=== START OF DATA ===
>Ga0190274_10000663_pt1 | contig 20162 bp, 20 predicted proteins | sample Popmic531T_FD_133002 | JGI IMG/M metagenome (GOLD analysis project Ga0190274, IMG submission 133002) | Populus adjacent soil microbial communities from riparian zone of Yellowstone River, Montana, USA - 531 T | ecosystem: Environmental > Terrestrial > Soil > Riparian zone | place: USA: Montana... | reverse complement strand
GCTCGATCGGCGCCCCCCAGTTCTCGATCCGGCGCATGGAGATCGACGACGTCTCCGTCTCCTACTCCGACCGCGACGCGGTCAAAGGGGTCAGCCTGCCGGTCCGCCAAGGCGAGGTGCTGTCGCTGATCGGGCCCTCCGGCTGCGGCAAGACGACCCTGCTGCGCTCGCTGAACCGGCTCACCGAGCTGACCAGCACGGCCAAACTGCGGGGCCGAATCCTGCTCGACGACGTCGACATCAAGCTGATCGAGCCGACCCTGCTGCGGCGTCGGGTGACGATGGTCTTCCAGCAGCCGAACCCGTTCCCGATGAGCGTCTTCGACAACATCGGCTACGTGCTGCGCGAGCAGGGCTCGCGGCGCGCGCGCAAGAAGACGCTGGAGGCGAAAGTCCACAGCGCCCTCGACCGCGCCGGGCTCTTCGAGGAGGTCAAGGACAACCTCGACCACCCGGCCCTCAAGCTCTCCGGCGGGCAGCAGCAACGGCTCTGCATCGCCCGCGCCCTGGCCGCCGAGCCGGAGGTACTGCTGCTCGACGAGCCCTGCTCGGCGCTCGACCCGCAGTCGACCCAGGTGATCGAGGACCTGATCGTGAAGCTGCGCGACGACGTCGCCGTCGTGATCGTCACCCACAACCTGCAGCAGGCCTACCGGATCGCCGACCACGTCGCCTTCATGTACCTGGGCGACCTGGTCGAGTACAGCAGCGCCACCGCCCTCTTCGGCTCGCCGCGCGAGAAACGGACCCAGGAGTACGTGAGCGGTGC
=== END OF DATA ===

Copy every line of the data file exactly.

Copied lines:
>Ga0190274_10000663_pt1 | contig 20162 bp, 20 predicted proteins | sample Popmic531T_FD_133002 | JGI IMG/M metagenome (GOLD analysis project Ga0190274, IMG submission 133002) | Populus adjacent soil microbial communities from riparian zone of Yellowstone River, Montana, USA - 531 T | ecosystem: Environmental > Terrestrial > Soil > Riparian zone | place: USA: Montana... | reverse complement strand
GCTCGATCGGCGCCCCCCAGTTCTCGATCCGGCGCATGGAGATCGACGACGTCTCCGTCTCCTACTCCGACCGCGACGCGGTCAAAGGGGTCAGCCTGCCGGTCCGCCAAGGCGAGGTGCTGTCGCTGATCGGGCCCTCCGGCTGCGGCAAGACGACCCTGCTGCGCTCGCTGAACCGGCTCACCGAGCTGACCAGCACGGCCAAACTGCGGGGCCGAATCCTGCTCGACGACGTCGACATCAAGCTGATCGAGCCGACCCTGCTGCGGCGTCGGGTGACGATGGTCTTCCAGCAGCCGAACCCGTTCCCGATGAGCGTCTTCGACAACATCGGCTACGTGCTGCGCGAGCAGGGCTCGCGGCGCGCGCGCAAGAAGACGCTGGAGGCGAAAGTCCACAGCGCCCTCGACCGCGCCGGGCTCTTCGAGGAGGTCAAGGACAACCTCGACCACCCGGCCCTCAAGCTCTCCGGCGGGCAGCAGCAACGGCTCTGCATCGCCCGCGCCCTGGCCGCCGAGCCGGAGGTACTGCTGCTCGACGAGCCCTGCTCGGCGCTCGACCCGCAGTCGACCCAGGTGATCGAGGACCTGATCGTGAAGCTGCGCGACGACGTCGCCGTCGTGATCGTCACCCACAACCTGCAGCAGGCCTACCGGATCGCCGACCACGTCGCCTTCATGTACCTGGGCGACCTGGTCGAGTACAGCAGCGCCACCGCCCTCTTCGGCTCGCCGCGCGAGAAACGGACCCAGGAGTACGTGAGCGGTGC